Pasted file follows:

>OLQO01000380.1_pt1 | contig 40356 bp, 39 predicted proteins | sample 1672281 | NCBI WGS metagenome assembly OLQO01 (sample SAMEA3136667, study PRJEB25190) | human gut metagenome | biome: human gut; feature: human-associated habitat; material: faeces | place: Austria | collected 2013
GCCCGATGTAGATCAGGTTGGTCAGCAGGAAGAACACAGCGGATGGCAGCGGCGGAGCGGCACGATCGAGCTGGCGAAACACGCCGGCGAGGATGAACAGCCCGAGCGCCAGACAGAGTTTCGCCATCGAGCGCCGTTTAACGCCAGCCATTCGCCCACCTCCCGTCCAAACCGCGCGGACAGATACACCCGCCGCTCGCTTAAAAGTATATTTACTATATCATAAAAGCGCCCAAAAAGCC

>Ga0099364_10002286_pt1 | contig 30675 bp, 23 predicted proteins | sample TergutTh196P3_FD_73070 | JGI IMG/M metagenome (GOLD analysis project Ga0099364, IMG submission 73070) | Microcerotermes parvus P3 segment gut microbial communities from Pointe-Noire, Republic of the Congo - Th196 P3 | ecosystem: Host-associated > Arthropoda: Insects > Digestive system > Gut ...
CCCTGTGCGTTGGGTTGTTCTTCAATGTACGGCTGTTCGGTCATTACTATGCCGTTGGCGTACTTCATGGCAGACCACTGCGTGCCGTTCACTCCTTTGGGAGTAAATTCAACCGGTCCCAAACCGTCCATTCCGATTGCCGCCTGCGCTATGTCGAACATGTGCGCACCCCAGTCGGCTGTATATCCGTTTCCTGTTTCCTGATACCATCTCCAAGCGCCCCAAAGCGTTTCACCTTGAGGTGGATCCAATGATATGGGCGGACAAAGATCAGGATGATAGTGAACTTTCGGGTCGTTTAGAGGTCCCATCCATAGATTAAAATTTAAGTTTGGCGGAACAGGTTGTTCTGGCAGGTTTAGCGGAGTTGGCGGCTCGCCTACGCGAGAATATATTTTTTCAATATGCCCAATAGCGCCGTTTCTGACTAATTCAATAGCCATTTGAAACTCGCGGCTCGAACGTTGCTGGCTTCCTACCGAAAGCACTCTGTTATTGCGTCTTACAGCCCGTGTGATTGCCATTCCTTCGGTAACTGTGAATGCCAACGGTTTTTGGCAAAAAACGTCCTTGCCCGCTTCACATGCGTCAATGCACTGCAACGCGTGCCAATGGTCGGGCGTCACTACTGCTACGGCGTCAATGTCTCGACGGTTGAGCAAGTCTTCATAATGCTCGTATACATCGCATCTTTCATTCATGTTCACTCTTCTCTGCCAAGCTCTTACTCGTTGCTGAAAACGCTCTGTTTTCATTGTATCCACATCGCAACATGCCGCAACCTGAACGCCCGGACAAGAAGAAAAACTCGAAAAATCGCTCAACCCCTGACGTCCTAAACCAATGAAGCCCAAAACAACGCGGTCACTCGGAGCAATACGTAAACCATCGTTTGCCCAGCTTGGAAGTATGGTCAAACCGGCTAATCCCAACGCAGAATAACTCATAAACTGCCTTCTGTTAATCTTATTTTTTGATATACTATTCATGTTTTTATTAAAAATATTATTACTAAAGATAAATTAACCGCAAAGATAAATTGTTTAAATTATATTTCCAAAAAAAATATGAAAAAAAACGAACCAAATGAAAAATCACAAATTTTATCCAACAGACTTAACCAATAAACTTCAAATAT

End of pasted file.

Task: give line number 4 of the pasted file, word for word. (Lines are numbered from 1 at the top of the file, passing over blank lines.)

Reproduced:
CCCTGTGCGTTGGGTTGTTCTTCAATGTACGGCTGTTCGGTCATTACTATGCCGTTGGCGTACTTCATGGCAGACCACTGCGTGCCGTTCACTCCTTTGGGAGTAAATTCAACCGGTCCCAAACCGTCCATTCCGATTGCCGCCTGCGCTATGTCGAACATGTGCGCACCCCAGTCGGCTGTATATCCGTTTCCTGTTTCCTGATACCATCTCCAAGCGCCCCAAAGCGTTTCACCTTGAGGTGGATCCAATGATATGGGCGGACAAAGATCAGGATGATAGTGAACTTTCGGGTCGTTTAGAGGTCCCATCCATAGATTAAAATTTAAGTTTGGCGGAACAGGTTGTTCTGGCAGGTTTAGCGGAGTTGGCGGCTCGCCTACGCGAGAATATATTTTTTCAATATGCCCAATAGCGCCGTTTCTGACTAATTCAATAGCCATTTGAAACTCGCGGCTCGAACGTTGCTGGCTTCCTACCGAAAGCACTCTGTTATTGCGTCTTACAGCCCGTGTGATTGCCATTCCTTCGGTAACTGTGAATGCCAACGGTTTTTGGCAAAAAACGTCCTTGCCCGCTTCACATGCGTCAATGCACTGCAACGCGTGCCAATGGTCGGGCGTCACTACTGCTACGGCGTCAATGTCTCGACGGTTGAGCAAGTCTTCATAATGCTCGTATACATCGCATCTTTCATTCATGTTCACTCTTCTCTGCCAAGCTCTTACTCGTTGCTGAAAACGCTCTGTTTTCATTGTATCCACATCGCAACATGCCGCAACCTGAACGCCCGGACAAGAAGAAAAACTCGAAAAATCGCTCAACCCCTGACGTCCTAAACCAATGAAGCCCAAAACAACGCGGTCACTCGGAGCAATACGTAAACCATCGTTTGCCCAGCTTGGAAGTATGGTCAAACCGGCTAATCCCAACGCAGAATAACTCATAAACTGCCTTCTGTTAATCTTATTTTTTGATATACTATTCATGTTTTTATTAAAAATATTATTACTAAAGATAAATTAACCGCAAAGATAAATTGTTTAAATTATATTTCCAAAAAAAATATGAAAAAAAACGAACCAAATGAAAAATCACAAATTTTATCCAACAGACTTAACCAATAAACTTCAAATAT